Not to mention business tenants having to deal with increased rents they will no longer be able to afford… and so all of these goods and services from one end of California to the other will increase virtually overnight!  And we’ll discuss these disastrous side effects later on in this six-part article.

Interestingly enough, none of these critics of the authentic 1978 Proposition 13 tax relief measure acknowledge that any of these negative and dangerous outcomes are a realistic possibility.  They dance around the fact that small businesses and most landlords  in California will not be able to absorb immediate rent increases due to property tax reassessment. 

On the other hand, if small businesses in California aren’t able to raise prices – they will most likely be forced to cut internal costs, which will include cutting employee compensation and benefits, and/or laying off employees.  So we’ll have even more people out of work.  And some of these small businesses, and perhaps larger businesses as well, will have to relocate, or worse case scenario will go completely out of business – creating an oversupply of commercial space AND higher vacancy rates, which would cause commercial property rents and values to actually decline.  Yet another hidden problem. 

This will end up decreasing  job opportunities in California, due to decreased economic activity overall throughout the state. 

This is the guaranteed downside of the Split-Roll tax that, believe it or not, Secretary of State Padilla and other political critics of property tax relief in California are not looking at.  They would do well to start looking… or they are going to step into a disastrous quagmire of their own making, if this property tax actually passes in November. 

Another key point to consider, while we’re on the subject.  Even though politicians on the state and local level claim that a “revised  Prop 13 with Split-Roll tax” includes “a small-business exemption” – it would be advisable to not buy into these vague promises from local politicians whose word is highly suspect at best!  A suspect Split-Roll tax with a reassessment exemption that is highly questionable is only for the most naive of us to believe.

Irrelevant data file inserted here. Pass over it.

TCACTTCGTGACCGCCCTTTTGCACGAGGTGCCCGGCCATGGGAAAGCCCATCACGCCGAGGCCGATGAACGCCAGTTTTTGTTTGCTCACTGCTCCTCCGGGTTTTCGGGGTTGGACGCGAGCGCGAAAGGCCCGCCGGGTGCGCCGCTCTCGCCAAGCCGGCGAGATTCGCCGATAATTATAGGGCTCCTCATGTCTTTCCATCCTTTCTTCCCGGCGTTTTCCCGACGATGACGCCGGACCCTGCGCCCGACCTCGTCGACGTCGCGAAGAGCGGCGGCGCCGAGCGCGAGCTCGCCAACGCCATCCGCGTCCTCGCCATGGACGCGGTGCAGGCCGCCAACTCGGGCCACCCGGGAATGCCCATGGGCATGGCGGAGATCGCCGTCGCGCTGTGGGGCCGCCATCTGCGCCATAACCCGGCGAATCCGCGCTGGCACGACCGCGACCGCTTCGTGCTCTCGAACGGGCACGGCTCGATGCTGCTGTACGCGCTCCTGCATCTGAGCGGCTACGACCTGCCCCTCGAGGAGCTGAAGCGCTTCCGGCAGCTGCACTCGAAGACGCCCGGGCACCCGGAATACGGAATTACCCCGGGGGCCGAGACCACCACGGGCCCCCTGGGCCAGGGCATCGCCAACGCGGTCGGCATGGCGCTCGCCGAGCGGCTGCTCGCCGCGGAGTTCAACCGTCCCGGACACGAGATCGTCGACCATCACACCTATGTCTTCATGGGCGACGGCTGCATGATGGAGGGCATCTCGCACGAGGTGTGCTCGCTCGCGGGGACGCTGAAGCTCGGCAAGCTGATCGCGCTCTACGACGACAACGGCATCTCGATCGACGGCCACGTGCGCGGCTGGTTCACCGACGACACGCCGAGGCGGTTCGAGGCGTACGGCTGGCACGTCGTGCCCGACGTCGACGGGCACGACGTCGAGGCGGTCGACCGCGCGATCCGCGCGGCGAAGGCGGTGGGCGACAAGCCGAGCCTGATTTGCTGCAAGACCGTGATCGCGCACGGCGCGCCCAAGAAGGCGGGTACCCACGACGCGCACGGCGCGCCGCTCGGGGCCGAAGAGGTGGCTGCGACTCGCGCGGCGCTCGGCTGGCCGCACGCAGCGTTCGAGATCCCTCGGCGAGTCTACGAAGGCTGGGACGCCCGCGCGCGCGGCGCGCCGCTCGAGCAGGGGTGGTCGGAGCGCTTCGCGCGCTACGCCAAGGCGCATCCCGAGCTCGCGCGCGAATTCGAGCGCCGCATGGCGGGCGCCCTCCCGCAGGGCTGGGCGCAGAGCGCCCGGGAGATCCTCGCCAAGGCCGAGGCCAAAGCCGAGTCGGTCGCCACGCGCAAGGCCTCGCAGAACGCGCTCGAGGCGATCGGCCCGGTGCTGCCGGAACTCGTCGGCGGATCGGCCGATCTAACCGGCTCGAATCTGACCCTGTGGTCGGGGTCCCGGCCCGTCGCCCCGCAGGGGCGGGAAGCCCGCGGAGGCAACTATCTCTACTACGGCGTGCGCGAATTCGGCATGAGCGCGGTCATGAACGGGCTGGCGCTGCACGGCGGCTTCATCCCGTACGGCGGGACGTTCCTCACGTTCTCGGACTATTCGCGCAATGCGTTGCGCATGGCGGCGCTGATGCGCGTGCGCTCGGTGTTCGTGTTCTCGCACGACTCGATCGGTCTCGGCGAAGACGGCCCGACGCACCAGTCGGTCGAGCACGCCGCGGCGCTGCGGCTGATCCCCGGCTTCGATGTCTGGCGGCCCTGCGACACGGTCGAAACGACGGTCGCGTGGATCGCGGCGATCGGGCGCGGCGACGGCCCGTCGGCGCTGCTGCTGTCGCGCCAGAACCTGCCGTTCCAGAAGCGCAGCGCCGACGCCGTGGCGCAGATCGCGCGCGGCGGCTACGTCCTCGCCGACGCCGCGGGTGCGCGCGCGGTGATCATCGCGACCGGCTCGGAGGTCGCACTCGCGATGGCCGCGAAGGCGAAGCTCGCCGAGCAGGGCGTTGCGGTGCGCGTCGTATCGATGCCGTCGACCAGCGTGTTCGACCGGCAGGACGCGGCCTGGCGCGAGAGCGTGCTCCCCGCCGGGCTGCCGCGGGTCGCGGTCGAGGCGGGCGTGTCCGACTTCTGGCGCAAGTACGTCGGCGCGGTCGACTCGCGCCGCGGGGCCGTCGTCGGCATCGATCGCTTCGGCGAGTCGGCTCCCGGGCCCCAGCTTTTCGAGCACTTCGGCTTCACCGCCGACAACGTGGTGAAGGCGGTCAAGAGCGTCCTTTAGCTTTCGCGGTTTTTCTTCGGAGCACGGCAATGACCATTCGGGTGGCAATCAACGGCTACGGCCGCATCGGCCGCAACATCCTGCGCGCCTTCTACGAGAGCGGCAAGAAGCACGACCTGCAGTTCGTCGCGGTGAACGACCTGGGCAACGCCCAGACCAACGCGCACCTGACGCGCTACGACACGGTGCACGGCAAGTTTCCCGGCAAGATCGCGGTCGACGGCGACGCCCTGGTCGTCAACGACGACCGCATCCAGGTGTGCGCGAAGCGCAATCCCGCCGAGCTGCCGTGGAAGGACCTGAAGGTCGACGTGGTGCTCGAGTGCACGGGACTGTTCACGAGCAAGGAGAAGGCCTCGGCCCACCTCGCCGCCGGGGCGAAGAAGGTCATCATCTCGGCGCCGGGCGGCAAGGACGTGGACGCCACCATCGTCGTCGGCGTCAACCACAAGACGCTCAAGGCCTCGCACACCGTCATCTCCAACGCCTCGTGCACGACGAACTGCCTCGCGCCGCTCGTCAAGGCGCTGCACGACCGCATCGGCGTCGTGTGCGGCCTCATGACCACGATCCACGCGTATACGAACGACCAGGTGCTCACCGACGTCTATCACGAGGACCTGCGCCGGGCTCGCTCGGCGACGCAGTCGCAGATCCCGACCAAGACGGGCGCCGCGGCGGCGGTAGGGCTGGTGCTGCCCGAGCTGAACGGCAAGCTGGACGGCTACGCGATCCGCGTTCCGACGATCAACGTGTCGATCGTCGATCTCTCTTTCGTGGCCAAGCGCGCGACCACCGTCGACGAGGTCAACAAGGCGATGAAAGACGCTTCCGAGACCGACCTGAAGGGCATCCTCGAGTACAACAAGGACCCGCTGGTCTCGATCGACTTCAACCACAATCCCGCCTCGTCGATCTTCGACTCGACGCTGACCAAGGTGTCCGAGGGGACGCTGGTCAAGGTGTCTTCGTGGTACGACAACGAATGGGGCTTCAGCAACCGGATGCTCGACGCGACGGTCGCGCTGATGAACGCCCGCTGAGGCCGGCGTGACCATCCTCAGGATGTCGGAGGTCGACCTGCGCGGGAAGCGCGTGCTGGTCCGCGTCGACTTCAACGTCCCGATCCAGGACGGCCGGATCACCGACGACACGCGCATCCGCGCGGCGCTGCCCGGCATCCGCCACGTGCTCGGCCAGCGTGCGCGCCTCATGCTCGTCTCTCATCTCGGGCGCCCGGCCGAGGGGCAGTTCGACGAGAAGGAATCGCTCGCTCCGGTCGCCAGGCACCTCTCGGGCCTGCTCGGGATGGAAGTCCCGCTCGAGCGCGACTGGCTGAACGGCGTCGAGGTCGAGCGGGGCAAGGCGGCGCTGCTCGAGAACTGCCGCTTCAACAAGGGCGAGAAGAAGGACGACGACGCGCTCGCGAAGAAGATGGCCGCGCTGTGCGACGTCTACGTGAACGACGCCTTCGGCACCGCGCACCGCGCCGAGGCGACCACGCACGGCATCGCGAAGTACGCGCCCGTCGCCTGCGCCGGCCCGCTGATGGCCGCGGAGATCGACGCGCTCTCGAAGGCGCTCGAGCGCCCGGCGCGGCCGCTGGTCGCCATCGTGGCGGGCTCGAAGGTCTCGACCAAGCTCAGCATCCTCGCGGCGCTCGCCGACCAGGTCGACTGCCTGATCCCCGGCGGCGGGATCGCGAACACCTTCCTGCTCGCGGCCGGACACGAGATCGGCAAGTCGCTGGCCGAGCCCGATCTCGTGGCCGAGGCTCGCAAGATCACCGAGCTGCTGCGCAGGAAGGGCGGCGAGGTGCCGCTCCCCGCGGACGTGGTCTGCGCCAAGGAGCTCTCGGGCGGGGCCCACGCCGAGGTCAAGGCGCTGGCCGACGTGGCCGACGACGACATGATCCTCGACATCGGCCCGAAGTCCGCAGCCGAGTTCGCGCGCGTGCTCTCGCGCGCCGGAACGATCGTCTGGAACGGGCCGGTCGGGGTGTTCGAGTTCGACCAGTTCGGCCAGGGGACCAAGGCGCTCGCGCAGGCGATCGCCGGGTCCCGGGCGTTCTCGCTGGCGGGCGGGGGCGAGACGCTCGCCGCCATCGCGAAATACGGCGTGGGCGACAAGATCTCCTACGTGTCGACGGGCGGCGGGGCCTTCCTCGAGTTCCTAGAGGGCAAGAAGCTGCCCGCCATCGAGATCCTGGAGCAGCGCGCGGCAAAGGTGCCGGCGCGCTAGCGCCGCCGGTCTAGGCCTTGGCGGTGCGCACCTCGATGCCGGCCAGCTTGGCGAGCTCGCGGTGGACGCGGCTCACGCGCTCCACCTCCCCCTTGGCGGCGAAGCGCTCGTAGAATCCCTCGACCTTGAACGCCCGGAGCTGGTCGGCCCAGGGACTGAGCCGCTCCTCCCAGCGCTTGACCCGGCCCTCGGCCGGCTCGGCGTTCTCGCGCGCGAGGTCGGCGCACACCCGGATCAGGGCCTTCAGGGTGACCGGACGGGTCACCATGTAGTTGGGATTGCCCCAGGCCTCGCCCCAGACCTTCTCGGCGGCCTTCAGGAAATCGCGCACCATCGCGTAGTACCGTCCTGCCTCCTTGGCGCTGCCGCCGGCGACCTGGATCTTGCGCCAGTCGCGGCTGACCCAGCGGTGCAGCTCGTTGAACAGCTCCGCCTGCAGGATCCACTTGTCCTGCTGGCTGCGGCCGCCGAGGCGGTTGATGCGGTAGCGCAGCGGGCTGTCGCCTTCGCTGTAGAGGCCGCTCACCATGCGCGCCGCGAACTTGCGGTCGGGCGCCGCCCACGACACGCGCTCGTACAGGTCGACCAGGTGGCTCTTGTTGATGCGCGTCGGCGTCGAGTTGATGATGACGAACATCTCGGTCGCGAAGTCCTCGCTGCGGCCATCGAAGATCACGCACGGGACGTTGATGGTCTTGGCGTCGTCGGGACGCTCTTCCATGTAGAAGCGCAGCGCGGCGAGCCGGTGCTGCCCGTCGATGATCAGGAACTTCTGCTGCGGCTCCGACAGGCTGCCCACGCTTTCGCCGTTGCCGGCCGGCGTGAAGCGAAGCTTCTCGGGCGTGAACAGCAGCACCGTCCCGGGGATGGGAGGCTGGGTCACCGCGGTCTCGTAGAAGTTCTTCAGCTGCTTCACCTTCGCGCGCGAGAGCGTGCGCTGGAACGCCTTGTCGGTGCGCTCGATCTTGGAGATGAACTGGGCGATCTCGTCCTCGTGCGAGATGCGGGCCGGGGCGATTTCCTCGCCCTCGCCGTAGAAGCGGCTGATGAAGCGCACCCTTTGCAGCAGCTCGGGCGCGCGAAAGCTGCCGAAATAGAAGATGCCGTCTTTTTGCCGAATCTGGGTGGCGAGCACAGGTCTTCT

A Split-Roll tax, supposedly only imposed on commercial property owners in California will be deeply crippling for many if  not all businesses and commercial entities that own business property in California.  The revised property tax measure supposedly expands the “reassessment exemption” to small business owners with property valued at $3 million or less, up from the initial $2 million threshold.  Frankly, this sounds like double-talk to most of us.

One of “us” being Rob Gutierrez,  President of California Taxpayers Association. Mr. Gutierrez says these supposed “protections” for small businesses, a Split-Roll tax with a reassessment exemption that isn’t even close to being strong enough to allow these business owners to survive… with thousands of jobs that would have been for Californians, down the drain!  More people on the Unemployment  Line.  A Split-Roll tax with a reassessment exemption, that is basically worthless. Next, when we’re not looking, they’ll target consumer property tax relief, as well as Proposition 58 property transfer tax breaks and trust loan tax benefits from trust lenders… That’s their playbook.

“Because so many small businesses rent as opposed to own their commercial space… higher property taxes on the buildings they rent space in will of course result in more expensive rent for them”, Mr. Gutierrez says… “What that translates into is higher prices for consumers and brick-and-mortar stores.  Dry cleaners, grocers, companies that cannot move, will have to find a way to pass these costs on, plus lay workers off…”